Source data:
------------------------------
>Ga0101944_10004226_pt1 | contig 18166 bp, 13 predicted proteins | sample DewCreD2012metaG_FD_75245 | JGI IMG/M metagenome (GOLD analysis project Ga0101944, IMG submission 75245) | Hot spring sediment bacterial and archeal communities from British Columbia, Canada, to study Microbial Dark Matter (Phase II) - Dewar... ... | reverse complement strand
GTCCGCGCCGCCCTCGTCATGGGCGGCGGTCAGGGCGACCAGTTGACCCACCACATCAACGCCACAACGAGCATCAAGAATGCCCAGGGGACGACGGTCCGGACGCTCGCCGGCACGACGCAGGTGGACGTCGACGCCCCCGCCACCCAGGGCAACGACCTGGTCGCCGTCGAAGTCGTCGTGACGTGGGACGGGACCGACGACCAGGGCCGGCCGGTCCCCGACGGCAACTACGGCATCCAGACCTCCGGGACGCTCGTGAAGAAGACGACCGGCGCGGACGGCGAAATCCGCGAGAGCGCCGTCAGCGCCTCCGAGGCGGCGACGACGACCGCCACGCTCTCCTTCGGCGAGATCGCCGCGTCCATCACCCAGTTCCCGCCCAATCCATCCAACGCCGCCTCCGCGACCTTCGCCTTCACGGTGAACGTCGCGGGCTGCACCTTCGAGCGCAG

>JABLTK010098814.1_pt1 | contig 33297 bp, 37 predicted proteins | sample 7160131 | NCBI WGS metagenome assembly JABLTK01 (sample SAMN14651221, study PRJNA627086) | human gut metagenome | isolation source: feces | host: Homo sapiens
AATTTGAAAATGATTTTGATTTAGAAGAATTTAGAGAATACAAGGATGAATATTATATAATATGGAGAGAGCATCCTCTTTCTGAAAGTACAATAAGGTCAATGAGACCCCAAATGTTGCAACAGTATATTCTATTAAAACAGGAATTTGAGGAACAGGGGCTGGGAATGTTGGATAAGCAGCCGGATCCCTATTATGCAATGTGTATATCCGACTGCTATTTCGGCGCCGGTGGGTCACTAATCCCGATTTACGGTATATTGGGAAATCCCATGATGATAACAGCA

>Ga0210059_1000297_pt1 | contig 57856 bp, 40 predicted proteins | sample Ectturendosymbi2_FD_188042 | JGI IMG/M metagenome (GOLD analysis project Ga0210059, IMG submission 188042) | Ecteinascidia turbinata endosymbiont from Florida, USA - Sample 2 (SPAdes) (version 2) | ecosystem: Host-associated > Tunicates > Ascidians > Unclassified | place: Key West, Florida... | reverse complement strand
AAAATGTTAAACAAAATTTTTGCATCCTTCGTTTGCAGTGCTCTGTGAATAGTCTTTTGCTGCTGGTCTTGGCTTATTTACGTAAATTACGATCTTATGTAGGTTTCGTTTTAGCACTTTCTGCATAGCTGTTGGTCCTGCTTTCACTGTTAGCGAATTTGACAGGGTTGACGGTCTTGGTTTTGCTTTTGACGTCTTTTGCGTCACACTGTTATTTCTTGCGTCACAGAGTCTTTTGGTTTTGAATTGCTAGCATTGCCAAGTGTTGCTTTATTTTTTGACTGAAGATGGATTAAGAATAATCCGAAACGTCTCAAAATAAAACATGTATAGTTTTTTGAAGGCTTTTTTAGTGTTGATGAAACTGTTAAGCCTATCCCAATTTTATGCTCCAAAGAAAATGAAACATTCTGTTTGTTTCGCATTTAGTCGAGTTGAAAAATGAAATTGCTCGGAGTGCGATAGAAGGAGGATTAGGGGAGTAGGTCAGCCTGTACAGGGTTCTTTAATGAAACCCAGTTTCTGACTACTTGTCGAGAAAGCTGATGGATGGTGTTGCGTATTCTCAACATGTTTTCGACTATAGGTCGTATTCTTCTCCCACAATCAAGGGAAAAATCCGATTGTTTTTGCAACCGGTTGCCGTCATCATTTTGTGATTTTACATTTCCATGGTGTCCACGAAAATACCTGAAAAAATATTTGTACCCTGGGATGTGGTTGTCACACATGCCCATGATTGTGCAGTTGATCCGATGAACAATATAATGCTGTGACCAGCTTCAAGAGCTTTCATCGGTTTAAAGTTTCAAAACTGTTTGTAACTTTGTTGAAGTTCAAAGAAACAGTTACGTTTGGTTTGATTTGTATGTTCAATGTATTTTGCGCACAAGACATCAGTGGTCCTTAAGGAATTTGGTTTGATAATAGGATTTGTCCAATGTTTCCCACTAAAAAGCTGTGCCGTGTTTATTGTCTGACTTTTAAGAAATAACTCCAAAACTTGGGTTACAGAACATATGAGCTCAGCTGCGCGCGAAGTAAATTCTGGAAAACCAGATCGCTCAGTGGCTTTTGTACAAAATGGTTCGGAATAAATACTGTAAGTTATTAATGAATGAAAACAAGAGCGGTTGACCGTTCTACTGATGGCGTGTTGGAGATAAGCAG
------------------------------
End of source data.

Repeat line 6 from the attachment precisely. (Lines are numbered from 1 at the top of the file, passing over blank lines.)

AAAATGTTAAACAAAATTTTTGCATCCTTCGTTTGCAGTGCTCTGTGAATAGTCTTTTGCTGCTGGTCTTGGCTTATTTACGTAAATTACGATCTTATGTAGGTTTCGTTTTAGCACTTTCTGCATAGCTGTTGGTCCTGCTTTCACTGTTAGCGAATTTGACAGGGTTGACGGTCTTGGTTTTGCTTTTGACGTCTTTTGCGTCACACTGTTATTTCTTGCGTCACAGAGTCTTTTGGTTTTGAATTGCTAGCATTGCCAAGTGTTGCTTTATTTTTTGACTGAAGATGGATTAAGAATAATCCGAAACGTCTCAAAATAAAACATGTATAGTTTTTTGAAGGCTTTTTTAGTGTTGATGAAACTGTTAAGCCTATCCCAATTTTATGCTCCAAAGAAAATGAAACATTCTGTTTGTTTCGCATTTAGTCGAGTTGAAAAATGAAATTGCTCGGAGTGCGATAGAAGGAGGATTAGGGGAGTAGGTCAGCCTGTACAGGGTTCTTTAATGAAACCCAGTTTCTGACTACTTGTCGAGAAAGCTGATGGATGGTGTTGCGTATTCTCAACATGTTTTCGACTATAGGTCGTATTCTTCTCCCACAATCAAGGGAAAAATCCGATTGTTTTTGCAACCGGTTGCCGTCATCATTTTGTGATTTTACATTTCCATGGTGTCCACGAAAATACCTGAAAAAATATTTGTACCCTGGGATGTGGTTGTCACACATGCCCATGATTGTGCAGTTGATCCGATGAACAATATAATGCTGTGACCAGCTTCAAGAGCTTTCATCGGTTTAAAGTTTCAAAACTGTTTGTAACTTTGTTGAAGTTCAAAGAAACAGTTACGTTTGGTTTGATTTGTATGTTCAATGTATTTTGCGCACAAGACATCAGTGGTCCTTAAGGAATTTGGTTTGATAATAGGATTTGTCCAATGTTTCCCACTAAAAAGCTGTGCCGTGTTTATTGTCTGACTTTTAAGAAATAACTCCAAAACTTGGGTTACAGAACATATGAGCTCAGCTGCGCGCGAAGTAAATTCTGGAAAACCAGATCGCTCAGTGGCTTTTGTACAAAATGGTTCGGAATAAATACTGTAAGTTATTAATGAATGAAAACAAGAGCGGTTGACCGTTCTACTGATGGCGTGTTGGAGATAAGCAG